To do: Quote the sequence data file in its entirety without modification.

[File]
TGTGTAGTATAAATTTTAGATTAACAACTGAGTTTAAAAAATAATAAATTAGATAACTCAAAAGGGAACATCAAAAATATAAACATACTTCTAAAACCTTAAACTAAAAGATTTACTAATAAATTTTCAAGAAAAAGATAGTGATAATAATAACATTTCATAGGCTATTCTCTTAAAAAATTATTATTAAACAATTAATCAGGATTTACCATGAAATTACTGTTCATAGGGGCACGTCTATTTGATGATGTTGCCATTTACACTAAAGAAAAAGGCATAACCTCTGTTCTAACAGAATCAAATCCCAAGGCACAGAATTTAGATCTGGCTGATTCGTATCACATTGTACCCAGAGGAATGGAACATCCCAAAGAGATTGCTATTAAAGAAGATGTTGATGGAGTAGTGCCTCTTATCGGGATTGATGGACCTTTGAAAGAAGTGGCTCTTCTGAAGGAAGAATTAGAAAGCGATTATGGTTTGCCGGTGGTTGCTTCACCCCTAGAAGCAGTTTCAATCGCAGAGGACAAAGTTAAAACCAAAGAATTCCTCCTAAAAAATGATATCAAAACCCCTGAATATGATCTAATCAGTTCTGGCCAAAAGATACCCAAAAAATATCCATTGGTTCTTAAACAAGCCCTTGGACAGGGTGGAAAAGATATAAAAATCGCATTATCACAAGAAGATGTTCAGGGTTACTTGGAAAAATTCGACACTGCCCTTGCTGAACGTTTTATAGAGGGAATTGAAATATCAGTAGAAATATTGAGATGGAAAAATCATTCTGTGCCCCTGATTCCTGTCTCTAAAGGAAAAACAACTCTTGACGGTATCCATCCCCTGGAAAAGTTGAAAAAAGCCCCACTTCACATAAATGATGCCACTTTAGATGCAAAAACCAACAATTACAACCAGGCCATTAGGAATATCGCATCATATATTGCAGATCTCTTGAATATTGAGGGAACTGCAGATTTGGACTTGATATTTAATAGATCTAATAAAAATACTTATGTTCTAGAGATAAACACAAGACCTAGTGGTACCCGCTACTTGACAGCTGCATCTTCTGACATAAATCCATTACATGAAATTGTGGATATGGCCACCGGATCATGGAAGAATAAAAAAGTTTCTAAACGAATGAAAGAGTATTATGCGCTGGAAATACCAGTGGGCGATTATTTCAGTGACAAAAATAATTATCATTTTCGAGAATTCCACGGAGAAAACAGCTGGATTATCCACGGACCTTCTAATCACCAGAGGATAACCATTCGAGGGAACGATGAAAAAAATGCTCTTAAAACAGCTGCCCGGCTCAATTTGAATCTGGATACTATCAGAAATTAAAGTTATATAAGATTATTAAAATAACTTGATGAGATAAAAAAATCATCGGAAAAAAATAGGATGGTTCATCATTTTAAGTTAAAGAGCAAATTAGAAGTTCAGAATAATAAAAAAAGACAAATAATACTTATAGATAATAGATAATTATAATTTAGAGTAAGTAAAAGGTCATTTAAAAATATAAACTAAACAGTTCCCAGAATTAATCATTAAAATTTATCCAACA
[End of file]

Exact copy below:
TGTGTAGTATAAATTTTAGATTAACAACTGAGTTTAAAAAATAATAAATTAGATAACTCAAAAGGGAACATCAAAAATATAAACATACTTCTAAAACCTTAAACTAAAAGATTTACTAATAAATTTTCAAGAAAAAGATAGTGATAATAATAACATTTCATAGGCTATTCTCTTAAAAAATTATTATTAAACAATTAATCAGGATTTACCATGAAATTACTGTTCATAGGGGCACGTCTATTTGATGATGTTGCCATTTACACTAAAGAAAAAGGCATAACCTCTGTTCTAACAGAATCAAATCCCAAGGCACAGAATTTAGATCTGGCTGATTCGTATCACATTGTACCCAGAGGAATGGAACATCCCAAAGAGATTGCTATTAAAGAAGATGTTGATGGAGTAGTGCCTCTTATCGGGATTGATGGACCTTTGAAAGAAGTGGCTCTTCTGAAGGAAGAATTAGAAAGCGATTATGGTTTGCCGGTGGTTGCTTCACCCCTAGAAGCAGTTTCAATCGCAGAGGACAAAGTTAAAACCAAAGAATTCCTCCTAAAAAATGATATCAAAACCCCTGAATATGATCTAATCAGTTCTGGCCAAAAGATACCCAAAAAATATCCATTGGTTCTTAAACAAGCCCTTGGACAGGGTGGAAAAGATATAAAAATCGCATTATCACAAGAAGATGTTCAGGGTTACTTGGAAAAATTCGACACTGCCCTTGCTGAACGTTTTATAGAGGGAATTGAAATATCAGTAGAAATATTGAGATGGAAAAATCATTCTGTGCCCCTGATTCCTGTCTCTAAAGGAAAAACAACTCTTGACGGTATCCATCCCCTGGAAAAGTTGAAAAAAGCCCCACTTCACATAAATGATGCCACTTTAGATGCAAAAACCAACAATTACAACCAGGCCATTAGGAATATCGCATCATATATTGCAGATCTCTTGAATATTGAGGGAACTGCAGATTTGGACTTGATATTTAATAGATCTAATAAAAATACTTATGTTCTAGAGATAAACACAAGACCTAGTGGTACCCGCTACTTGACAGCTGCATCTTCTGACATAAATCCATTACATGAAATTGTGGATATGGCCACCGGATCATGGAAGAATAAAAAAGTTTCTAAACGAATGAAAGAGTATTATGCGCTGGAAATACCAGTGGGCGATTATTTCAGTGACAAAAATAATTATCATTTTCGAGAATTCCACGGAGAAAACAGCTGGATTATCCACGGACCTTCTAATCACCAGAGGATAACCATTCGAGGGAACGATGAAAAAAATGCTCTTAAAACAGCTGCCCGGCTCAATTTGAATCTGGATACTATCAGAAATTAAAGTTATATAAGATTATTAAAATAACTTGATGAGATAAAAAAATCATCGGAAAAAAATAGGATGGTTCATCATTTTAAGTTAAAGAGCAAATTAGAAGTTCAGAATAATAAAAAAAGACAAATAATACTTATAGATAATAGATAATTATAATTTAGAGTAAGTAAAAGGTCATTTAAAAATATAAACTAAACAGTTCCCAGAATTAATCATTAAAATTTATCCAACA